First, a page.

You might have read news of the cloning of sheep or cattle with amused interest. But how would you feel if somebody `cloned' your mobile phone? Technology is finally rearing up its dark side. Along with the proliferation of technological innovations, this era also marks the birth of the new-age IT criminals in a big way, with the latest technology fraud being cell phone cloning. Cell phone cloning is a technique wherein security data from one cell phone is transferred into another phone. The other cell phone becomes the exact replica of the original cell phone like a clone. As a result, while calls can be made from both phones, only the original is billed. Though communication channels are equipped with security algorithms, yet cloners get away with the help of loop holes in systems. So when one gets huge bills, the chances are that the phone is being cloned. This paper describes about the cell phone cloning with implementation in GSM and CDMA technology phones. It gives an insight into the security mechanism in CDMA and GSM phones along with the loop holes in the systems and discusses on the different ways of preventing this cloning. Moreover, the future threat of this fraud is being elaborated.
Remember Dolly the lamb, cloned from a six-year-old ewe in 1997, by a group of researchers at the Roslin Institute in Scotland? While the debate on the ethics of cloning continues, human race, for the first time, are faced with a more tangible and harmful version of cloning and this time it is your cell phone that is the target. Millions of cell phones users, be it GSM or CDMA, run at risk of having their phones cloned. As a cell phone user if you have been receiving exorbitantly high bills for calls that were never placed, chances are that your cell phone could be cloned. Unfortunately, there is no way the subscriber can detect cloning. Events like call dropping or anomalies in monthly bills can act as tickers. According to media reports, recently the Delhi (India) police arrested a person with 20 cell- phones, a laptop, a SIM scanner, and a writer. The accused was running an exchange illegally wherein he cloned CDMA based cell phones. He used software named Patagonia for the cloning and provided cheap international calls to Indian immigrants in West Asia.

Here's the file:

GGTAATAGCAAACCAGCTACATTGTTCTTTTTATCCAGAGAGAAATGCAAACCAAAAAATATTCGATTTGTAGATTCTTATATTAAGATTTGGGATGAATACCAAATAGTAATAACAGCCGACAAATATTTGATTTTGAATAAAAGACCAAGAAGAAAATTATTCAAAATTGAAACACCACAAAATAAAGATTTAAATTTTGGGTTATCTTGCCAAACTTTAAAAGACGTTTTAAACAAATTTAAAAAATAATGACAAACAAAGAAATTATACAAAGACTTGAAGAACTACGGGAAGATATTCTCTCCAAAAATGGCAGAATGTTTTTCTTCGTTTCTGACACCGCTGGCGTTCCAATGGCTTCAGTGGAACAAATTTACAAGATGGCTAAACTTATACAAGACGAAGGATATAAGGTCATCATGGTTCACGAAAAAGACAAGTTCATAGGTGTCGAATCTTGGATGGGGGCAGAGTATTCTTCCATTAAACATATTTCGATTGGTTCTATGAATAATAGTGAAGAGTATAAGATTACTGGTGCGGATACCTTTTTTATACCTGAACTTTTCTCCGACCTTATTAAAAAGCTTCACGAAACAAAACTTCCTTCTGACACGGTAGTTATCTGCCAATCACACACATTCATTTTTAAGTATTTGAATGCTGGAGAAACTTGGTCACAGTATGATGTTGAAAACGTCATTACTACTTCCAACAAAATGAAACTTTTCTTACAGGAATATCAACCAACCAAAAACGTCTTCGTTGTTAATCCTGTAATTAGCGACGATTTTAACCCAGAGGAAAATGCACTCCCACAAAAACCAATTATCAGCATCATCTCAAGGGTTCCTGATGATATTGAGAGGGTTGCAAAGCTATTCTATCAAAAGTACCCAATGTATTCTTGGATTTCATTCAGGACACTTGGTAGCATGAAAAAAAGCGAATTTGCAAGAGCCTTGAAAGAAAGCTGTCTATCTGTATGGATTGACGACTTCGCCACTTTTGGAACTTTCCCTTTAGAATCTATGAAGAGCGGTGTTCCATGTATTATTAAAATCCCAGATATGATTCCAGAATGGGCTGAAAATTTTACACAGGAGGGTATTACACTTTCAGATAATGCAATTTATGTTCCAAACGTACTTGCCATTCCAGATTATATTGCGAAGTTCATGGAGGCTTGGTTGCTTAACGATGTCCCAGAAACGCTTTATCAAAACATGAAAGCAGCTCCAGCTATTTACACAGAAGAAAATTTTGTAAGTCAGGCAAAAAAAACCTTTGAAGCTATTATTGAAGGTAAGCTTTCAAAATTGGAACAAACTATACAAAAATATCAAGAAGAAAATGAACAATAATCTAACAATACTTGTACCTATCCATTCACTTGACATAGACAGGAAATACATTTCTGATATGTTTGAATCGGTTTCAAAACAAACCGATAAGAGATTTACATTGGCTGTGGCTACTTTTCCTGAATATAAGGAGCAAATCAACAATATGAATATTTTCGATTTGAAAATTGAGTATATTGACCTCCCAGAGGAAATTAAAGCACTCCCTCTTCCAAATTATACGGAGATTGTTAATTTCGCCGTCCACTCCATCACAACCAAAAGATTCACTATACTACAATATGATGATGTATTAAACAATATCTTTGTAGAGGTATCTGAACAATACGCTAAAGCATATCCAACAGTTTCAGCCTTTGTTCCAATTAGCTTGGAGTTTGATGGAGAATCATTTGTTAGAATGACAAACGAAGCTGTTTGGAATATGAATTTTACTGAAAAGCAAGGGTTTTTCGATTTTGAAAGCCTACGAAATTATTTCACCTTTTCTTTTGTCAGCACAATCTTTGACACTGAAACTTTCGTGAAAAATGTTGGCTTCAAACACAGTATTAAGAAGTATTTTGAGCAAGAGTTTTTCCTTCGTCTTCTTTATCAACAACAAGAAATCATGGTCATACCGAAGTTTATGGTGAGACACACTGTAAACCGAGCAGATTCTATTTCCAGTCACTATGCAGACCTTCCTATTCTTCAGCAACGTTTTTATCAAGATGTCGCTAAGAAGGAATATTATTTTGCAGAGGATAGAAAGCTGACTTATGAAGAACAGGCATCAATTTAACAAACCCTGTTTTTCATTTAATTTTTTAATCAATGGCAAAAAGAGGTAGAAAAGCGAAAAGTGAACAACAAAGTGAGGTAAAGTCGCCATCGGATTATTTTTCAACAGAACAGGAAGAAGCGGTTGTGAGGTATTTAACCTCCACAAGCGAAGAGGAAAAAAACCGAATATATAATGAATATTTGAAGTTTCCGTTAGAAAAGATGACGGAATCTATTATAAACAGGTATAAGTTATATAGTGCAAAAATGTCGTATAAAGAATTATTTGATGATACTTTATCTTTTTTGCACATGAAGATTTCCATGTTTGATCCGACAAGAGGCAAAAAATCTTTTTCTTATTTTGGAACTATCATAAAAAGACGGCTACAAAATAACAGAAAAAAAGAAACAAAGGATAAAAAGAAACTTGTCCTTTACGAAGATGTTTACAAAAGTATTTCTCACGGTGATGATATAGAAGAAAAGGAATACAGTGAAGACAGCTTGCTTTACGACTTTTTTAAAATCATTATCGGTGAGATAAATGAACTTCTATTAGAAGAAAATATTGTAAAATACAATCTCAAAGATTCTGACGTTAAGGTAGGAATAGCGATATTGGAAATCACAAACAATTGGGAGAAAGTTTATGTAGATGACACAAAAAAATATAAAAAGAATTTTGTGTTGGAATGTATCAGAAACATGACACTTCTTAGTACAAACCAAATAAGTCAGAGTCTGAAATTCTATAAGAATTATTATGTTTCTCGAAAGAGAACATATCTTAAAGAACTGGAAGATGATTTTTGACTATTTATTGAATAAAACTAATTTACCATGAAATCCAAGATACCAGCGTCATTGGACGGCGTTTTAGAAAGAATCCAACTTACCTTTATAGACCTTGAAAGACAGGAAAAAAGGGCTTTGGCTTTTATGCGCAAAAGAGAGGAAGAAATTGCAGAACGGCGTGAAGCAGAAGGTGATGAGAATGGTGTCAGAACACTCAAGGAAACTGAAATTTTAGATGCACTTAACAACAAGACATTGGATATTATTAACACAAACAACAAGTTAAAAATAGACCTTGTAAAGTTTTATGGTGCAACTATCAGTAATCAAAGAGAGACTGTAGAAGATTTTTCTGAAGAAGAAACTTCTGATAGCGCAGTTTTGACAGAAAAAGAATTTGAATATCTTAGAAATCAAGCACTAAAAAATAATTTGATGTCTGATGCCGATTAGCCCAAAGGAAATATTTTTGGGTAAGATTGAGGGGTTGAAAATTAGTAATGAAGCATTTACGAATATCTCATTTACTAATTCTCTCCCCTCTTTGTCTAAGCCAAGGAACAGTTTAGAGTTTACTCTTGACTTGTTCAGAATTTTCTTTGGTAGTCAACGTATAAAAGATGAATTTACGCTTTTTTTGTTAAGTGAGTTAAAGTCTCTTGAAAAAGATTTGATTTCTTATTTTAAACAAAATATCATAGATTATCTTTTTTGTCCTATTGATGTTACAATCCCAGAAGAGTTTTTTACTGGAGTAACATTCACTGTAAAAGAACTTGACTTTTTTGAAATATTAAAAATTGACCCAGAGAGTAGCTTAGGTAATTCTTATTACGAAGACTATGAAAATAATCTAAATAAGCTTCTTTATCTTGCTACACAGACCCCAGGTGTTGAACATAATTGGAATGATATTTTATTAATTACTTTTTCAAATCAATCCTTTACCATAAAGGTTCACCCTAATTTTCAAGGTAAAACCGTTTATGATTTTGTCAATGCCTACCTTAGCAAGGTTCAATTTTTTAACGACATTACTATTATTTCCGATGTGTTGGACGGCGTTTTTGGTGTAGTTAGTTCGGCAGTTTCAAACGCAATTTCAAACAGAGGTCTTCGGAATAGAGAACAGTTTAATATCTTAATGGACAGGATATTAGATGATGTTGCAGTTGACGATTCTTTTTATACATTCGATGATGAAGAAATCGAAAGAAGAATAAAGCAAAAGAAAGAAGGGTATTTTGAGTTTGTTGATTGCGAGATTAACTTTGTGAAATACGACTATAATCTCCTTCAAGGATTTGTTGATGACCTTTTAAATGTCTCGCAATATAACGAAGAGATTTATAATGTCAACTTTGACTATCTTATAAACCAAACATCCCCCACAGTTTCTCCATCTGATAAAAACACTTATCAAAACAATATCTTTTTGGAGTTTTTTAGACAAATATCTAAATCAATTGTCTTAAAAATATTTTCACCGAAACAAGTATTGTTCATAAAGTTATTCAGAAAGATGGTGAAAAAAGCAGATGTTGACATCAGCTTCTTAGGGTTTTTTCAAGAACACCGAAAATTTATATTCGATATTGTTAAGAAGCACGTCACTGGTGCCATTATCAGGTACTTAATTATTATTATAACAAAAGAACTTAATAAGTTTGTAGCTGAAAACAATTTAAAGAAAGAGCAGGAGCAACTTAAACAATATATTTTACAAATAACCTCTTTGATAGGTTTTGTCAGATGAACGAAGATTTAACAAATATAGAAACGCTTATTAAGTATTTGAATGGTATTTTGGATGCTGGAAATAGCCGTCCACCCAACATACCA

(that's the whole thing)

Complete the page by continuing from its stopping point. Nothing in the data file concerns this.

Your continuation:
2. How cell phone works?
Cell phones send radio frequency transmissions through the air on two distinct channels, one for voice communications and the other for control signals. When a cellular phone makes a call, it normally transmits its Electronic Security Number (ESN), Mobile Identification Number (MIN), its Station Class Mark (SCM) and the number called in a short burst of data. This burst is the short buzz you hear after you press the SEND button and before the tower catches the data. These four things are the components the cellular provider uses to ensure that the phone is programmed to be billed and that it also has the identity of both the customer and the phone. MIN and ESN is collectively known as the ‘Pair’ which is used for the cell phone identification. When the cell site receives the pair signal, it determines if the requester is a legitimate registered user by comparing the requestor's pair to a cellular subscriber list. Once the cellular telephone's pair has been recognized, the cell site emits a control signal to permit the subscriber to place calls at will. This process, known as Anonymous Registration, is carried out each time the telephone is turned on or picked up by a new cell site.
3. Security Vulnerabilities in Cell Phone.
Your cellular telephone has three major security vulnerabilities: • Monitoring of your conversations while using the phone. • Your phone being turned into a microphone to monitor conversations in the vicinity of your phone while the phone is inactive. • Cloning or the use of your phone number by others to make calls that...